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Food & Water Watch provided skilled activists to help us organize and amplify our voices against fracking in Monterey County, California. Their presence brought added credibility and effectiveness in educating and activating local residents to preserve our precious agriculture and water resources. Food & Water Watch understands that on-the-ground grassroots organizing is essential to success.
Press Releases: MonsantoPress Releases Found: 14
May 14, 2013
Press Release: Biotech Ambassadors: How the U.S. State Department Promotes the Seed Industry’s Global Agenda examines more than 900 State Department diplomatic cables from 2005 to 2009 and details how the U.S. State Department lobbies foreign governments to adopt pro-agricultural biotechnology policies and laws, operates a rigorous public relations campaign to improve the image of biotechnology and challenges commonsense biotechnology safeguards and rules — including opposing genetically engineered (GE) food labeling laws.
April 24, 2013
Media Statement: We applaud Senators Boxer and DeFazio for standing up to the pressure of the agrochemical industry and listening to the groundswell of grassroots support to label genetically engineered food by introducing their bipartisan legislation today.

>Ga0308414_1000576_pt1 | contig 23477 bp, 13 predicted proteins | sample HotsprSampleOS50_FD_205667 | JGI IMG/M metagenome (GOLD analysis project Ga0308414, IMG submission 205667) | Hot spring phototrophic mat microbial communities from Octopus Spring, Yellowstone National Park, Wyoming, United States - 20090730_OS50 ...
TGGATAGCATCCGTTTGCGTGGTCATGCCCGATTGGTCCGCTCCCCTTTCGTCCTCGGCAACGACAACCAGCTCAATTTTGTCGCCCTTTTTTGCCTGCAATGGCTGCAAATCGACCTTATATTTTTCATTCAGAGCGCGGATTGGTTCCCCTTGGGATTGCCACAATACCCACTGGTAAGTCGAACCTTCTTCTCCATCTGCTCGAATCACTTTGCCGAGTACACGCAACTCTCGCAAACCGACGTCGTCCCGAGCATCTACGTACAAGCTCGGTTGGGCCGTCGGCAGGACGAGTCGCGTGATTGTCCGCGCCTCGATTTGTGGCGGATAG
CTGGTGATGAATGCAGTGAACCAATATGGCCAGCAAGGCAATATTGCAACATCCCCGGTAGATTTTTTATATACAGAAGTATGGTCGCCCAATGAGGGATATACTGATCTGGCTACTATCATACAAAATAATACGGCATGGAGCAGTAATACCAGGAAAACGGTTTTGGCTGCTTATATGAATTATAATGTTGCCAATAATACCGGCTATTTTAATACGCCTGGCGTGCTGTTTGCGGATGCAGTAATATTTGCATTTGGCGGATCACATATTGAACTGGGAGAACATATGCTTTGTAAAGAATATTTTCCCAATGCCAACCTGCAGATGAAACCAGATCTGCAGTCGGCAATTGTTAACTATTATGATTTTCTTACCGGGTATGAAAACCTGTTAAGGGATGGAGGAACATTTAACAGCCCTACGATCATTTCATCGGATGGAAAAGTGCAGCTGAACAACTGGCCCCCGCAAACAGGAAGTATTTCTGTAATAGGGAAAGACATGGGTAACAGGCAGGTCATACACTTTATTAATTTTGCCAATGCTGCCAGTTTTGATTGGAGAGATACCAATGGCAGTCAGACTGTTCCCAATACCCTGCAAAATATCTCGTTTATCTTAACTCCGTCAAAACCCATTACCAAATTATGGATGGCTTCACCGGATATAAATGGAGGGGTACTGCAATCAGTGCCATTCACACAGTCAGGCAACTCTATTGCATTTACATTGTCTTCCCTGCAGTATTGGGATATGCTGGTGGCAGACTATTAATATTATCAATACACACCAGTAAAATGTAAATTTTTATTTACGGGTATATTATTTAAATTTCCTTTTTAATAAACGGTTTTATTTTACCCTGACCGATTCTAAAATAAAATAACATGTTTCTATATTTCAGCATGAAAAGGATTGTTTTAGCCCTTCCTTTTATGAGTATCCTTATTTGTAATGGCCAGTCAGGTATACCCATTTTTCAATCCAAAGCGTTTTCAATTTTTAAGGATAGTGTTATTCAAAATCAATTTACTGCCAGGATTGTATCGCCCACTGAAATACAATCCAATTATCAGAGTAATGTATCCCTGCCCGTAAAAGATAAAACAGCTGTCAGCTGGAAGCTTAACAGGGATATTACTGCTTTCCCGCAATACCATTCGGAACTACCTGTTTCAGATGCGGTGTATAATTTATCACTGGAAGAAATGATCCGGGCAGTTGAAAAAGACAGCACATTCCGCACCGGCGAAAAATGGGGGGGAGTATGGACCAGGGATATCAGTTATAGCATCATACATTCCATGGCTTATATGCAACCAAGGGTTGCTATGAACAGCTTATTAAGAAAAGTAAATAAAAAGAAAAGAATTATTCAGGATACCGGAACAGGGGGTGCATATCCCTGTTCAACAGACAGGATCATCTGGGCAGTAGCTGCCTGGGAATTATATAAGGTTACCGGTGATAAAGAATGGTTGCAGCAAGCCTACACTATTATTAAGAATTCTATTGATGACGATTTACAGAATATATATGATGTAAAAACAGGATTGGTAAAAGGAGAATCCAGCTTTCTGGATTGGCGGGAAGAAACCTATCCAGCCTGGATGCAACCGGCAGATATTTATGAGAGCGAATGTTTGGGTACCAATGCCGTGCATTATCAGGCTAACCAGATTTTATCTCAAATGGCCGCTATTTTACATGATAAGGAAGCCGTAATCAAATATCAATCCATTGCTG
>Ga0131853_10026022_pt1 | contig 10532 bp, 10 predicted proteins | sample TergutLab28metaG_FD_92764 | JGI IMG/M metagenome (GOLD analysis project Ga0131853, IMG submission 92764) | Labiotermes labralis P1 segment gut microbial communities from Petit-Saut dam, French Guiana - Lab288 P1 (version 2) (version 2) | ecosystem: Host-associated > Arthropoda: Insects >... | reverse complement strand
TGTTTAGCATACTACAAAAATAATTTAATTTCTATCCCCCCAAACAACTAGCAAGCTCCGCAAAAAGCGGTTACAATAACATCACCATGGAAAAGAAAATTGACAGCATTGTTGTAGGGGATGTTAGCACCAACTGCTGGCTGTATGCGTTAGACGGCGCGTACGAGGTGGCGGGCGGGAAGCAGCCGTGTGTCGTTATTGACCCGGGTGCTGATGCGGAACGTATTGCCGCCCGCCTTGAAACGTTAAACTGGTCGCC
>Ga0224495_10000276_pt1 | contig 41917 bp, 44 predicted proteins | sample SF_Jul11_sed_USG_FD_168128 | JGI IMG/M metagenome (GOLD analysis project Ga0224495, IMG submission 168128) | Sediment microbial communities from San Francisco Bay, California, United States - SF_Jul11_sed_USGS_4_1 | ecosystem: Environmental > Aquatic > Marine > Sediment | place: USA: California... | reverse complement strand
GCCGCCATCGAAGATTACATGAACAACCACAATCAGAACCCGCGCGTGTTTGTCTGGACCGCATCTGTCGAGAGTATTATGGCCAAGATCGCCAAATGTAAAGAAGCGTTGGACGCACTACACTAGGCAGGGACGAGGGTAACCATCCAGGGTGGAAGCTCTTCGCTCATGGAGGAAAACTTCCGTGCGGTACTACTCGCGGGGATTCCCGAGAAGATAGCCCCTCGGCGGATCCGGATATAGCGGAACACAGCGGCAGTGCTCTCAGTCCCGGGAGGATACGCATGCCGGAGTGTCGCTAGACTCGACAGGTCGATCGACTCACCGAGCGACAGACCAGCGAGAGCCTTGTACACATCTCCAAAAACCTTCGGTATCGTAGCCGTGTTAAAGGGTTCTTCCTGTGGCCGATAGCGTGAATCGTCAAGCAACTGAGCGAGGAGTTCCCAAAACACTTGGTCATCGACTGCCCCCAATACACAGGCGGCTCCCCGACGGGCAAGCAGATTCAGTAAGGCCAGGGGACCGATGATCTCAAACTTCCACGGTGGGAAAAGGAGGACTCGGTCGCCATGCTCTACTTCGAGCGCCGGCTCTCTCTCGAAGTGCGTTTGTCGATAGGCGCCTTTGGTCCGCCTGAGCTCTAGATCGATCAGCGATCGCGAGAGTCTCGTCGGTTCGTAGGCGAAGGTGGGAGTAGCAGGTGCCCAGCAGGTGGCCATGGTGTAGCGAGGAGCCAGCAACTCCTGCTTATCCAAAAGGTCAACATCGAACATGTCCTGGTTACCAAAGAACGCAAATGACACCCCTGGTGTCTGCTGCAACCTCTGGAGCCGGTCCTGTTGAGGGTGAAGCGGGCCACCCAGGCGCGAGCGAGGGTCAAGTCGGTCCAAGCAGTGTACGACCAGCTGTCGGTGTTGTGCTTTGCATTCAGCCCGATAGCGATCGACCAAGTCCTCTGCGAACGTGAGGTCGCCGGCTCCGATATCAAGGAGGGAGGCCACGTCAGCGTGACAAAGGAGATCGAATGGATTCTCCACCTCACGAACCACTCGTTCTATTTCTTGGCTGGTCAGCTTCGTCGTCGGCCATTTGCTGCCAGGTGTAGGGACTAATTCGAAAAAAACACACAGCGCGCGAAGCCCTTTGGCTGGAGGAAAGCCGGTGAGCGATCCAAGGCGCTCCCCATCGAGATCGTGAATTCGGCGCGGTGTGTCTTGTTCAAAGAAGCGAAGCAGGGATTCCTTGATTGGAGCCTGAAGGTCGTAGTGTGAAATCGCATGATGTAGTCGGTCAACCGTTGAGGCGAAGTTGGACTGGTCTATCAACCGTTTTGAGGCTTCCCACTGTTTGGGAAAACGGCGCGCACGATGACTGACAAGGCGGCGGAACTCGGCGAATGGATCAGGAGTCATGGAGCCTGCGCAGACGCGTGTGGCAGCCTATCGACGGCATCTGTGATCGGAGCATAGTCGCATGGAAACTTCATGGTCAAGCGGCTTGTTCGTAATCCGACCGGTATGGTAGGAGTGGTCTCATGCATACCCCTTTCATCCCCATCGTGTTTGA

April 3, 2013
Filed in: Monsanto
From Saccharin to GE Seed, Report Profiles Monsanto’s History Peddling Chemicals for Food, Agriculture, War
Press Release: Today, the consumer advocacy nonprofit Food & Water Watch released its report, Monsanto: A Corporate Profile.
November 7, 2012
Filed in: Monsanto
Corporate Millions, Deceptive Ads Only Narrowly Shut Down Prop 37; Movement for GE Food Labeling Stronger Than Ever
Press Release: Prop 37 may not have passed, but it brought together and galvanized people from across California, the country and the world who believe deeply that people have the right to know whether their food has been genetically engineered.
November 2, 2012
Filed in: Agricultural policy, Consumers, Factory farms, Farm bill, Farming, Food, Food safety, Health, Meat, Milk, Monsanto